Noninvasive genomic profiling of tumors may be possible with next-generation sequencing (NGS) of blood-derived circulating tumor DNA (ctDNA), but proof of concept in a large cohort of patients with diverse cancers has yet to be reported. Here we report the results of an analysis of plasma-derived ctDNA from 670 patients with diverse cancers. The tumors represented in the patient cohort were mainly gastrointestinal (31.8%), brain (22.7%), or lung (20.7%). ctDNA obtained from most patients [N = 423 (63%)] displayed at least one alteration. The most frequent alterations seen, as characterized mutations or variants of unknown significance, occurred in TP53 (32.5% of patients), EGFR (13%), KRAS (12.5%), and PIK3CA (9.1%); for characterized alterations, 30.7% (TP53), 7.6% (EGFR), 12.2% (KRAS), and 7.7% (PIK3CA). We found that 32% of brain tumors had at least one ctDNA alteration. Head and neck tumors were independently associated with a higher number of alterations in a multivariable analysis (P = 0.019). Notably, 320/670 (48%) of patients displayed potentially actionable alterations, with 241 patients possible candidates for on-label or off-label treatment with an FDA-approved drug. Several illustrations of the clinical utility of the information obtained for improving treatment of specific patients is provided. Our findings demonstrate the feasibility and impact of genomic profiling of tumors by ctDNA NGS, greatly encouraging broader investigations of the application of this technology for precision medicine in cancer management. Cancer Res; 77(19); 5419–27. ©2017 AACR.

The landscape of the cancer genome features frequently altered genes that are potential clinical targets. Technology to detect circulating tumor DNA (ctDNA) derived from blood (liquid biopsy) is a promising tool to interrogate the molecular characteristics of tumors. The discipline of noninvasive disease monitoring has advanced greatly since cell-free DNA (cfDNA) was first reported in body fluids. In contrast to liquid biopsies, the invasive nature of tissue biopsies poses a risk to patients and can be costly. Tumor sampling for some cancer types is difficult and, as a result, inadequate amount or quality of tissues is often an issue. Indeed, in metastatic non–small cell lung cancers (NSCLC), almost 30% of patients do not have easily accessible tissue (1). In addition, tissue preservation methods such as formalin fixation can cause cytosine to thymine transitions by cytosine deamination, theoretically leading to false-positive results during sequencing (2). Finally, due to tumor heterogeneity, biopsies suffer from their limitation of reflecting only the small piece of tissue sampled (3, 4).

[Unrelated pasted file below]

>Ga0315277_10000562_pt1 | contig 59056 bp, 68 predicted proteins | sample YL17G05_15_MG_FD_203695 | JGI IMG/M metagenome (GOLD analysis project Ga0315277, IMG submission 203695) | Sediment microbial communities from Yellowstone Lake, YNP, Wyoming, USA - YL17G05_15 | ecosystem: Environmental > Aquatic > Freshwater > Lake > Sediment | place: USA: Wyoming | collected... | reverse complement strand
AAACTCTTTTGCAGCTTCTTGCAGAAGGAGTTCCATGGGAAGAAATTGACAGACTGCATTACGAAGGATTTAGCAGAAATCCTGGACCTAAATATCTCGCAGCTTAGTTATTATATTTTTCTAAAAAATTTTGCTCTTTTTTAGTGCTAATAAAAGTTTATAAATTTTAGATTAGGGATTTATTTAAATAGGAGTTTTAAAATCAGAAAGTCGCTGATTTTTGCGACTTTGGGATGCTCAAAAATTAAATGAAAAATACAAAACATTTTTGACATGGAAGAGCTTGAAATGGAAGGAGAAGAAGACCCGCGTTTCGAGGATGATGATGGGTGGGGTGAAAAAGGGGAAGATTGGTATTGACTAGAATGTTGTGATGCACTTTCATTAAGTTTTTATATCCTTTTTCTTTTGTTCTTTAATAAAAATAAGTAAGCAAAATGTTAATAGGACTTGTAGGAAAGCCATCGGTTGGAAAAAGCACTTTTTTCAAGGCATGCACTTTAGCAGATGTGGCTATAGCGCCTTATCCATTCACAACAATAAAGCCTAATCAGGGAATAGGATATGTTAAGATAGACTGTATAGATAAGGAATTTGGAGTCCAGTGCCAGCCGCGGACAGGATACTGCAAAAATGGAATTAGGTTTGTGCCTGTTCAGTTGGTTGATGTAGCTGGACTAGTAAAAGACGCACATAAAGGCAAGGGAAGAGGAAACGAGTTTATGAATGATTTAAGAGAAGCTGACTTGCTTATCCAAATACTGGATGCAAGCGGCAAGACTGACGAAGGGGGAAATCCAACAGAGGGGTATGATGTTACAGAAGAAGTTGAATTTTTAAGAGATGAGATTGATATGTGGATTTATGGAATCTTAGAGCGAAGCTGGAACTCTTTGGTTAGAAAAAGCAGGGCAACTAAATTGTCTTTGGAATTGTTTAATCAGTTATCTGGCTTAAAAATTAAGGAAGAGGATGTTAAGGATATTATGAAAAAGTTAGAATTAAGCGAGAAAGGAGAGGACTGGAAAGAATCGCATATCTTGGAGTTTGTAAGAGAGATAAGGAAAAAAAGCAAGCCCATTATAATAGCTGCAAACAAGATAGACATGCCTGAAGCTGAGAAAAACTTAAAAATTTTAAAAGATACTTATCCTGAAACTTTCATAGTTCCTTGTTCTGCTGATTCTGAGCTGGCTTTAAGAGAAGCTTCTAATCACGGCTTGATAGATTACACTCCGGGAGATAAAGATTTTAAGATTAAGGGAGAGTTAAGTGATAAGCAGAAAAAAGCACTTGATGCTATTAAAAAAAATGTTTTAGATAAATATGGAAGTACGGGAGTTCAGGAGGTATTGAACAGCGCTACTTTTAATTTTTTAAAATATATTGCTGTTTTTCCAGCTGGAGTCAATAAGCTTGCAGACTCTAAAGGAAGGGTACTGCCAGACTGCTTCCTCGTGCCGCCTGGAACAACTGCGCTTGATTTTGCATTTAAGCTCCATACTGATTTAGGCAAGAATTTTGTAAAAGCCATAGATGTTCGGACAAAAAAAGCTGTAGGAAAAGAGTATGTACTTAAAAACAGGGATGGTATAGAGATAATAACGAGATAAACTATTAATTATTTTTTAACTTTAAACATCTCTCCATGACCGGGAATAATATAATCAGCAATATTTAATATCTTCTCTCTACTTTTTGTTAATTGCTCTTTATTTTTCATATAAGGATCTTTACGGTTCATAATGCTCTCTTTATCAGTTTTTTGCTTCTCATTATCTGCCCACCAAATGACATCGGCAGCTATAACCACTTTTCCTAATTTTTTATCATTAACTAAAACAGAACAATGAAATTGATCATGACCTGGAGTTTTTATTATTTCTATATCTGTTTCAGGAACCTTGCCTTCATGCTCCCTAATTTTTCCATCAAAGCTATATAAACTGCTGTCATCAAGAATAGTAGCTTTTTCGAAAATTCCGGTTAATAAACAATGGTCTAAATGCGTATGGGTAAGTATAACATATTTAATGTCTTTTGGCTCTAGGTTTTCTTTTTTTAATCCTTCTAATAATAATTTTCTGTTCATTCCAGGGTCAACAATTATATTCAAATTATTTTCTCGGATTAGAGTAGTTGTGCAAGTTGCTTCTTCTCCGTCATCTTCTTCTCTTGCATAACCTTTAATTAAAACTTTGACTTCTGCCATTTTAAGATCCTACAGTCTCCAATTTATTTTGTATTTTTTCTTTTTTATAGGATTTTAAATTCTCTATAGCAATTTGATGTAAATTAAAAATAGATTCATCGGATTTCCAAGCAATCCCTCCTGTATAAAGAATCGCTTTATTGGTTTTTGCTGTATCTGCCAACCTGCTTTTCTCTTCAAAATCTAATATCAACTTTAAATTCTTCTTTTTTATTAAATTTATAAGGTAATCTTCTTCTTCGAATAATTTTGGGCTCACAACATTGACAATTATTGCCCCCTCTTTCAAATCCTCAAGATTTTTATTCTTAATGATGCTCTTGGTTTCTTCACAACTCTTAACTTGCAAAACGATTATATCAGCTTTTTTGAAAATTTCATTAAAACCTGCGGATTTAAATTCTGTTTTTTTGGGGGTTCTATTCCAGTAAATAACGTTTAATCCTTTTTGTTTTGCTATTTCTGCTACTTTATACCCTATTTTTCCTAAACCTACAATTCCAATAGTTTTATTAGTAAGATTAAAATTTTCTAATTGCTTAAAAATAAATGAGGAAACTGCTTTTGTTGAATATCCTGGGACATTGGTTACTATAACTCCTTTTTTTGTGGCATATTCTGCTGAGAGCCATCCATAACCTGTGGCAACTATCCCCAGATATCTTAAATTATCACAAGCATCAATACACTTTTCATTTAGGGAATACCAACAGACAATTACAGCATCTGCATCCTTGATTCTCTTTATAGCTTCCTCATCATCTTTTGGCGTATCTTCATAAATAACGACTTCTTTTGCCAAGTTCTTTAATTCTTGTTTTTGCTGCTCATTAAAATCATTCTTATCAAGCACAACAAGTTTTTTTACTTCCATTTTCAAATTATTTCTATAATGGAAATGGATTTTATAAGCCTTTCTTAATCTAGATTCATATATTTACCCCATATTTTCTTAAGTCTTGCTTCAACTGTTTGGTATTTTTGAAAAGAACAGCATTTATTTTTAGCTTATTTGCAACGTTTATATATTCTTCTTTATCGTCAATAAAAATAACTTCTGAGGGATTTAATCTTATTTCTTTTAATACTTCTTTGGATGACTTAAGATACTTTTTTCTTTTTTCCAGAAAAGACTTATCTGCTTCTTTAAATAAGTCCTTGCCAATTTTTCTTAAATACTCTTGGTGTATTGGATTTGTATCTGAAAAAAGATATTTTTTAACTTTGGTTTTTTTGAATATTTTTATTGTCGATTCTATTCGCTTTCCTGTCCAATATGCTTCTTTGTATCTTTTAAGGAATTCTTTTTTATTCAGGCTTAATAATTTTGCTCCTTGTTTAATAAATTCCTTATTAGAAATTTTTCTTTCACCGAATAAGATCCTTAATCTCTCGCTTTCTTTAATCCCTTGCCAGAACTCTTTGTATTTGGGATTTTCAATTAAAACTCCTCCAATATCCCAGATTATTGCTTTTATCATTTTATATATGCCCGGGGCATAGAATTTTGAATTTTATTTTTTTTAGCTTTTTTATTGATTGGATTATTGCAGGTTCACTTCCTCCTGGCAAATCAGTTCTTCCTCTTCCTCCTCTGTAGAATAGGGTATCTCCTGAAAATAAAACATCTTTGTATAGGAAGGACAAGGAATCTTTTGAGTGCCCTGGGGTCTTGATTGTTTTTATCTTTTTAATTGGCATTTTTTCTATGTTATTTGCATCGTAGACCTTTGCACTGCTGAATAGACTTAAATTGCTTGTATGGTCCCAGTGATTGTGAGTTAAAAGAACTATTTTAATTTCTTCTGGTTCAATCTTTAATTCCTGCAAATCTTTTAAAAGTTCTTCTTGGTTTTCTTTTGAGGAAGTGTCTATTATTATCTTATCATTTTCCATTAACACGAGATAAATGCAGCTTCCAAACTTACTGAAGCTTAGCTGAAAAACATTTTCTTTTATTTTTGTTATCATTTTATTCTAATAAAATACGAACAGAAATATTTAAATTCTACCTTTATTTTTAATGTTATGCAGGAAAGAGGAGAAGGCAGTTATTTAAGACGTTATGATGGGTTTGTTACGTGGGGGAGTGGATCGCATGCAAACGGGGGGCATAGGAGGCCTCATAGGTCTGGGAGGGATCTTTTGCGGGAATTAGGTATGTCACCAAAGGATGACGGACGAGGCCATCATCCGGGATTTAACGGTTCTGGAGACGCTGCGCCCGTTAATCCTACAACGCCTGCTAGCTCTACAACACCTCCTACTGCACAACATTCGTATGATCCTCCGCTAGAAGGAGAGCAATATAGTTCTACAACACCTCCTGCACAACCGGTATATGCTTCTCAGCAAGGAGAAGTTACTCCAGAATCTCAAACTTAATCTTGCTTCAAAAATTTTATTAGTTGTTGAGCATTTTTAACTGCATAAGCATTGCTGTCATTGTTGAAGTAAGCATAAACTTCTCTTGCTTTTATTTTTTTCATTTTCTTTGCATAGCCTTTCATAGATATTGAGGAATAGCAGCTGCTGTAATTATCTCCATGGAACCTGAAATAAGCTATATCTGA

The tumor ecosystem is dynamic and is able to change its dominant mutation pattern or acquire new alterations in response to selective pressure from previous therapies. Tumor evolution is of specific concern when stratifying subjects to a specific targeted therapy based on a mutation profile from an old report. For example, approximately 50% of patients with NSCLC become resistant to initial tyrosine kinase inhibitor therapy through an EGFR T790M mutation (5).

Tumor cells often shed their DNA content upon cell death. The result is that there is often ctDNA detectable in the bloodstream. Interestingly, it has been observed that patients with more advanced disease have higher concentrations of ctDNA, and that ctDNA percentage correlates with survival (6). Although detection of ctDNA is still challenging because only a very small fraction of total cell-free DNA is derived from tumors (7), next-generation sequencing (NGS) has made analysis more feasible. Indeed, it is now becoming possible to map the genomic makeup of a cancer and identify potential treatment options with just a simple blood test (8, 9). ctDNA assessment often (though not always) shows high overall agreement with tissue genomic tests (10) and may be an attractive technology to serially monitor cancer progression (8, 9, 11, 12).

To facilitate studies that explore the utility of ctDNA analysis, a comprehensive understanding of the findings in diverse cancer types is essential.

Herein, we report the results of digital NGS ctDNA analysis in 670 patients. Most patients demonstrated genomic alterations in their ctDNA. We also describe two illustrative patients (gastric and lung cancer) who had EGFR ctDNA alterations and achieved partial responses after EGFR-targeted therapy, and a third patient (colon cancer) in whom EGFR- and KRAS-resistant alterations in ctDNA emerged with acquired resistance after initial response on cetuximab.

Patients

We retrospectively reviewed the liquid biopsy results of 670 consecutive, de-identified patients with diverse cancers who were seen at the University of California San Diego (UCSD), Moores Cancer Center. Pathology was reviewed at UCSD. Blood samples were collected between June 4, 2014, and December 17, 2015. This study was performed in compliance with UCSD Institutional Review Board exempt approval for study of preexisting de-identified data and the Declaration of Helsinki. [Patient case studies gave consent (NCT02478931)]. Analysis of usage patterns of liquid biopsies at our institution indicates that the majority of patients who have had these tests performed have advanced or metastatic disease.

Sequencing